Repeats every week on Sunday, Tuesday, Wednesday, Thursday, Friday, Saturday until Sun Apr 17 2022 .
10:00am to 5:00pm
Harvard Art Museums, Modern and Contemporary Art, 32 Quincy St., Cambridge
Explore the state of democracy today through a commissioned artwork by internationally renowned artist Krzysztof Wodiczko, presented at the Harvard Art Museums in partnership with the Harvard University Graduate School of Design. Pre-recorded video interviews capturing voices and opinions from across the political spectrum will activate the Harvard Art Museums’ iconic portrait of George Washington (c. 1795) by Gilbert Stuart, fostering an exchange of views and responses at this time of heightened political division.
Exercise is a paradox: everyone knows it is healthy, but most of us struggle to do it. Further, as technology and machines increasingly replace human labor, fewer people are getting enough exercise. In this talk, Daniel Lieberman will explain how an evolutionary and anthropological perspective on exercise can help. How much exercise did we evolve to do? Is exercise really a magic bullet? Why, how, and to what extent does exercise slow aging and promote health? Is there a best way to exercise? And, most importantly, how can we help each other exercise without nagging or coercing?
Elena L. Glassman is the Stanley A. Marks and William H. Marks Assistant Professor at Harvard Radcliffe Institute and an assistant professor of computer science at the Harvard John A. Paulson School of Engineering and Applied Sciences, where she specializes in human-computer interaction. Join Glassman as she discusses her work designing, building, and evaluating systems for comprehending and interacting with population-level structure and trends in large code and data corpora.
Have you ever wondered what it is like to be a paleontologist? Celebrate National Fossil Day—an event organized by the National Park Service—with Harvard paleontologists! Take a close look at museum fossils and learn how they are used to help solve mysteries about ancient life. What amazing creatures lived together in ancient oceans? How do fossil tracks, traces, and burrows help us understand how extinct animals lived? How can we reconstruct an animal from just its bones? How did dinosaurs get so big? Bring your curiosity and questions to this online event for kids and families!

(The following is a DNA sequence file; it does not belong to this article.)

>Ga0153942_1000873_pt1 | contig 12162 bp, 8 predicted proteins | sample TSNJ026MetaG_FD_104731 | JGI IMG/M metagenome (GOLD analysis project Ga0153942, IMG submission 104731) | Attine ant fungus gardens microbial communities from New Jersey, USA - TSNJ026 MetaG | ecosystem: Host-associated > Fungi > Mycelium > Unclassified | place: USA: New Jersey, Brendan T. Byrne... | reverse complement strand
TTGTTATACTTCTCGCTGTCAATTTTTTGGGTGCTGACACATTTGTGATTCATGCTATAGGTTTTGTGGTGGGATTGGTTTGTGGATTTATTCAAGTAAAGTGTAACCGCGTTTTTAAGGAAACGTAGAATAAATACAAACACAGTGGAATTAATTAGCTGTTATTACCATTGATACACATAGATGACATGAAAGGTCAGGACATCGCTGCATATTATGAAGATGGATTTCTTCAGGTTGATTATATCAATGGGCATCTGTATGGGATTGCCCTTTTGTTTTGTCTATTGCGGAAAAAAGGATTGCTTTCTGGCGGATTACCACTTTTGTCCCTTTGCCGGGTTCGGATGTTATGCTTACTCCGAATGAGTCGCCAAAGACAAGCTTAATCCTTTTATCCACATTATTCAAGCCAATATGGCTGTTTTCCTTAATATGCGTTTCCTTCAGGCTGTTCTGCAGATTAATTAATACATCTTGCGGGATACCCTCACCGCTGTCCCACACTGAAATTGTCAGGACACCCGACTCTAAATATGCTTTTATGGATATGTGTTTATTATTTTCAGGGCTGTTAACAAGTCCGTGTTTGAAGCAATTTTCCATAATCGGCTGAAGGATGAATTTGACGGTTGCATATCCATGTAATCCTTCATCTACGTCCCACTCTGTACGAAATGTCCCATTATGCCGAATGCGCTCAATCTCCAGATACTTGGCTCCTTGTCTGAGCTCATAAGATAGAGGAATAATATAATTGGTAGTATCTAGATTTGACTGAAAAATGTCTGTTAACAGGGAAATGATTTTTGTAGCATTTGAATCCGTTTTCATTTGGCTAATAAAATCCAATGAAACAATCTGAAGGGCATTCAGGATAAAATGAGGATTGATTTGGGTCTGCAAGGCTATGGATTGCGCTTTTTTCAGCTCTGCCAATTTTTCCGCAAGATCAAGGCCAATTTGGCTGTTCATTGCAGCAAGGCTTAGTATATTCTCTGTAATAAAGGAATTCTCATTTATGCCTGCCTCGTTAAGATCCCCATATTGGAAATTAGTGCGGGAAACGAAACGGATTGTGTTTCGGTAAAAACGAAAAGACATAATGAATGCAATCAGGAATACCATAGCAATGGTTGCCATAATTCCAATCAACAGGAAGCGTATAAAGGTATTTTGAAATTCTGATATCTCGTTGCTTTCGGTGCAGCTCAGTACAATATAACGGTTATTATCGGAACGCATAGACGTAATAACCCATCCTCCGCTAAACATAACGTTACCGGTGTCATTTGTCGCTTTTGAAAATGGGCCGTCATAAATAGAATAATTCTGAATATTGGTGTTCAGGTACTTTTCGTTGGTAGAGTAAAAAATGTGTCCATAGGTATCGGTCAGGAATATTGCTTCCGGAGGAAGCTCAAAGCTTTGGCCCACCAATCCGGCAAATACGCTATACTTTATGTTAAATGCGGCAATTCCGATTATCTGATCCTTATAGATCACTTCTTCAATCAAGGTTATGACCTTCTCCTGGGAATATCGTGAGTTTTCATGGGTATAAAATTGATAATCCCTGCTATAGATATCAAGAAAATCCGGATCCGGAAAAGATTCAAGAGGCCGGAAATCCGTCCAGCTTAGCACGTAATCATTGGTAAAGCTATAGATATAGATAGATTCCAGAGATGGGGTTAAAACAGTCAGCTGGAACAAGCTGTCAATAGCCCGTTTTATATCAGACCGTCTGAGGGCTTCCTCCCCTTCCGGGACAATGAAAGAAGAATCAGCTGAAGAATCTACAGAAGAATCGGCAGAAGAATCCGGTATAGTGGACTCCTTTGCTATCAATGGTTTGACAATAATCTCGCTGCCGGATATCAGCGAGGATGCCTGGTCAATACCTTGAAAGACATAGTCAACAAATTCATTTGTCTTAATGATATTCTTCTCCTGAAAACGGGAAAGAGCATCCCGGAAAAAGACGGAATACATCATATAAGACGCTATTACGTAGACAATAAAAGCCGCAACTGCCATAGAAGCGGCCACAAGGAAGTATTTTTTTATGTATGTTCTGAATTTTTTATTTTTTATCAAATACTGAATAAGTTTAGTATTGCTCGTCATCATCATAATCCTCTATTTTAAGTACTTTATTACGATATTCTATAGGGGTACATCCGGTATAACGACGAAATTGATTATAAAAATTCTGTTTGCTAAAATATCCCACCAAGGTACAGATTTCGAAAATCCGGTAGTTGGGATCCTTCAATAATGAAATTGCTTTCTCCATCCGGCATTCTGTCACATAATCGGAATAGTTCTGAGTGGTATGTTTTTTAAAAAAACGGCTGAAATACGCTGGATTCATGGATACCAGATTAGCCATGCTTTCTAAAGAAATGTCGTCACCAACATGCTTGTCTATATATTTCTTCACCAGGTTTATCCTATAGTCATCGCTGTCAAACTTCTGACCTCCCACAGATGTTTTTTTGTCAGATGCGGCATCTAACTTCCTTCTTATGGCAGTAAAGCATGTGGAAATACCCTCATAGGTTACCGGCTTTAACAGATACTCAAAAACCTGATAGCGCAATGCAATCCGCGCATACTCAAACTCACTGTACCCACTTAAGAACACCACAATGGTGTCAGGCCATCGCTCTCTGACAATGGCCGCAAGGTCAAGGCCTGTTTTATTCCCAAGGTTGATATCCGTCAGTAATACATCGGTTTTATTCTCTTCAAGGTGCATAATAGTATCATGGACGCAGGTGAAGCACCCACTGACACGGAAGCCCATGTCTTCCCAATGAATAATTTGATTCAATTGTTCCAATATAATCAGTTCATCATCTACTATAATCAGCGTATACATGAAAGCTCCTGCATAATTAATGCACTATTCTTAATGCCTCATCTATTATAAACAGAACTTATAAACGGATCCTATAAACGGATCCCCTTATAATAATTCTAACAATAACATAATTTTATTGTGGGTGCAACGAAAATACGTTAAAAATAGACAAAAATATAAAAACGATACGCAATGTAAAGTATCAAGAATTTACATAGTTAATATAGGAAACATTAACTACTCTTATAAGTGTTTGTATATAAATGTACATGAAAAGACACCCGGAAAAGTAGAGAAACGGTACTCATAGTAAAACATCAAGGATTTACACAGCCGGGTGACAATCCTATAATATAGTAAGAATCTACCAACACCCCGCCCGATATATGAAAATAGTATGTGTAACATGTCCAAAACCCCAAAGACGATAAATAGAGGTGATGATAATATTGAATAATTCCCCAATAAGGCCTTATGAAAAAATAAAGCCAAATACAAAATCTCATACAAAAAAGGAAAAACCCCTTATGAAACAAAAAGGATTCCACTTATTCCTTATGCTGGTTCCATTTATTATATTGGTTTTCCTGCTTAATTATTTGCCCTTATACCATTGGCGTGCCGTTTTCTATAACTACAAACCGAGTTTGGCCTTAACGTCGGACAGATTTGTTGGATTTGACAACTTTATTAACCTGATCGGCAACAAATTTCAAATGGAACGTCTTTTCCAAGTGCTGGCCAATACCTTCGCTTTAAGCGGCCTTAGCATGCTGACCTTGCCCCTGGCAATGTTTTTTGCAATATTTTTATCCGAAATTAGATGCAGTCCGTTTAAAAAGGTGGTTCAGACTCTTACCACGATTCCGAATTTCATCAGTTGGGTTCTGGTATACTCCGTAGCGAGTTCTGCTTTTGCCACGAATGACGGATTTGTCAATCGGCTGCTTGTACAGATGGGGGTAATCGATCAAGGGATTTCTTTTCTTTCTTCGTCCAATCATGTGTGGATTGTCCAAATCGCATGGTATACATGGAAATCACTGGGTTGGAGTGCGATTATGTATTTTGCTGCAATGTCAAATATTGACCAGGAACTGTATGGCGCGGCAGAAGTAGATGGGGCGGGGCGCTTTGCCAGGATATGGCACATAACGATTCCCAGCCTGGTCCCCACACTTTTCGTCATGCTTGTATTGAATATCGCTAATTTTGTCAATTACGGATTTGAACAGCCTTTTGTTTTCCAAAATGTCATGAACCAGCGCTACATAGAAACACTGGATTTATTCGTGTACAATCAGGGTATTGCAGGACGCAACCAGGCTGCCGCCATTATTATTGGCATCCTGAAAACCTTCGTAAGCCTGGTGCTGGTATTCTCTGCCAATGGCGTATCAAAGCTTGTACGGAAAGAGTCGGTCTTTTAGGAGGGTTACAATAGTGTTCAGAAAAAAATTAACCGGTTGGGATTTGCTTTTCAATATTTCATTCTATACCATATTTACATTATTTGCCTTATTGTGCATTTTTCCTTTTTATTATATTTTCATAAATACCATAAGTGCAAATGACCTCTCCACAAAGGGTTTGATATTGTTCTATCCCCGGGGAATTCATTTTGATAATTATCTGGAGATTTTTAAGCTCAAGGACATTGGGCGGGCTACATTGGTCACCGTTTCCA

The artist Zoe Leonard will present a work in progress titled Al Rio/To the River and will engage in conversation about the project with curator José Esparza Chong Cuy.
Al Rio/To the River is a large-scale photographic project centered on the Rio Grande/Rio Bravo, in particular the 1,200-mile section of the river that is used to demarcate the international boundary between Mexico and the United States. Begun in 2016 and currently still a work in progress, the work engages in a sustained observation of the water, surrounding landscape, and built environment,...
Paine Hall (Harvard Music Building), 3 Oxford St., Cambridge
The Bach Society Orchestra, Harvard's premiere undergraduate chamber orchestra, kicks off its 2021-2022 Season with our first concert of the fall on Friday, October 8th, 2021. Reserve your free tickets now for this wonderful musical celebration!
Ludwig van Beethoven's Symphony No. 8 in F major